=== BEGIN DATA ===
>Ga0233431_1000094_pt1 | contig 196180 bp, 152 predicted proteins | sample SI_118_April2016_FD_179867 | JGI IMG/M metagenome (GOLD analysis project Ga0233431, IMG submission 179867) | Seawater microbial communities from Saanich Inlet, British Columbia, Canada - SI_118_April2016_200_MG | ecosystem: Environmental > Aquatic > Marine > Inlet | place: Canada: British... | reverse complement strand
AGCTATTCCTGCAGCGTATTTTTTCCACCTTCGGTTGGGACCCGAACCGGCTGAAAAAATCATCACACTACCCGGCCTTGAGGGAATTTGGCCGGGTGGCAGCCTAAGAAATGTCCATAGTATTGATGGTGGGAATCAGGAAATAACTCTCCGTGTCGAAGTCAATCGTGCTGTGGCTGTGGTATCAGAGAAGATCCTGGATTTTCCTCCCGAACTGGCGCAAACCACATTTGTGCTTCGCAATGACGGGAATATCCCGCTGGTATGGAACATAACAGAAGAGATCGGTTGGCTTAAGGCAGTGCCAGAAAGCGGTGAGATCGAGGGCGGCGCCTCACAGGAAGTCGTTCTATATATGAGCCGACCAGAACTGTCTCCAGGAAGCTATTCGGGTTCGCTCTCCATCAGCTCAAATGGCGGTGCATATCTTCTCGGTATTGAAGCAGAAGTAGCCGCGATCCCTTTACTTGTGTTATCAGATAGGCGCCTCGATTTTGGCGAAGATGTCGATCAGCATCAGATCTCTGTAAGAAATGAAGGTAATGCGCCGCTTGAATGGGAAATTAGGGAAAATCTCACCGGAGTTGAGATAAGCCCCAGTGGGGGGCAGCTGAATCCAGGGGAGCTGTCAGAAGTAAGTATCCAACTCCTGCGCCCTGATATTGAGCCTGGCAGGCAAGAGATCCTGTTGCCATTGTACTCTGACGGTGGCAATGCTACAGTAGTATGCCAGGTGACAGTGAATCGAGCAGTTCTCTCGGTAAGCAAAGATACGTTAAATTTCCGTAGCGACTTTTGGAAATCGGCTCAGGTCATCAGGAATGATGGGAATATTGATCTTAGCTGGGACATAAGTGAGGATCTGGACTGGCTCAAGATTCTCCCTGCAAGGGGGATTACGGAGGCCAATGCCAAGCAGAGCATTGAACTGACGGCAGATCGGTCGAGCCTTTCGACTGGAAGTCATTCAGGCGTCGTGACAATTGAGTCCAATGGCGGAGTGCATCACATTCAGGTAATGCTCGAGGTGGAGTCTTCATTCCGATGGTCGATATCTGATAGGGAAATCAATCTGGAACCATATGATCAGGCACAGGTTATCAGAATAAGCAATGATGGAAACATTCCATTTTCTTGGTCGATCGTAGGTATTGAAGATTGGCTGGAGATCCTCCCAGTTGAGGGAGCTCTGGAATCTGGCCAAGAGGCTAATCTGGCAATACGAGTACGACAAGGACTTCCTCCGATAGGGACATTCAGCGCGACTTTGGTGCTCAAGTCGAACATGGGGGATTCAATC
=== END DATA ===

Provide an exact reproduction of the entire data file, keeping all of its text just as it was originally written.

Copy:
>Ga0233431_1000094_pt1 | contig 196180 bp, 152 predicted proteins | sample SI_118_April2016_FD_179867 | JGI IMG/M metagenome (GOLD analysis project Ga0233431, IMG submission 179867) | Seawater microbial communities from Saanich Inlet, British Columbia, Canada - SI_118_April2016_200_MG | ecosystem: Environmental > Aquatic > Marine > Inlet | place: Canada: British... | reverse complement strand
AGCTATTCCTGCAGCGTATTTTTTCCACCTTCGGTTGGGACCCGAACCGGCTGAAAAAATCATCACACTACCCGGCCTTGAGGGAATTTGGCCGGGTGGCAGCCTAAGAAATGTCCATAGTATTGATGGTGGGAATCAGGAAATAACTCTCCGTGTCGAAGTCAATCGTGCTGTGGCTGTGGTATCAGAGAAGATCCTGGATTTTCCTCCCGAACTGGCGCAAACCACATTTGTGCTTCGCAATGACGGGAATATCCCGCTGGTATGGAACATAACAGAAGAGATCGGTTGGCTTAAGGCAGTGCCAGAAAGCGGTGAGATCGAGGGCGGCGCCTCACAGGAAGTCGTTCTATATATGAGCCGACCAGAACTGTCTCCAGGAAGCTATTCGGGTTCGCTCTCCATCAGCTCAAATGGCGGTGCATATCTTCTCGGTATTGAAGCAGAAGTAGCCGCGATCCCTTTACTTGTGTTATCAGATAGGCGCCTCGATTTTGGCGAAGATGTCGATCAGCATCAGATCTCTGTAAGAAATGAAGGTAATGCGCCGCTTGAATGGGAAATTAGGGAAAATCTCACCGGAGTTGAGATAAGCCCCAGTGGGGGGCAGCTGAATCCAGGGGAGCTGTCAGAAGTAAGTATCCAACTCCTGCGCCCTGATATTGAGCCTGGCAGGCAAGAGATCCTGTTGCCATTGTACTCTGACGGTGGCAATGCTACAGTAGTATGCCAGGTGACAGTGAATCGAGCAGTTCTCTCGGTAAGCAAAGATACGTTAAATTTCCGTAGCGACTTTTGGAAATCGGCTCAGGTCATCAGGAATGATGGGAATATTGATCTTAGCTGGGACATAAGTGAGGATCTGGACTGGCTCAAGATTCTCCCTGCAAGGGGGATTACGGAGGCCAATGCCAAGCAGAGCATTGAACTGACGGCAGATCGGTCGAGCCTTTCGACTGGAAGTCATTCAGGCGTCGTGACAATTGAGTCCAATGGCGGAGTGCATCACATTCAGGTAATGCTCGAGGTGGAGTCTTCATTCCGATGGTCGATATCTGATAGGGAAATCAATCTGGAACCATATGATCAGGCACAGGTTATCAGAATAAGCAATGATGGAAACATTCCATTTTCTTGGTCGATCGTAGGTATTGAAGATTGGCTGGAGATCCTCCCAGTTGAGGGAGCTCTGGAATCTGGCCAAGAGGCTAATCTGGCAATACGAGTACGACAAGGACTTCCTCCGATAGGGACATTCAGCGCGACTTTGGTGCTCAAGTCGAACATGGGGGATTCAATC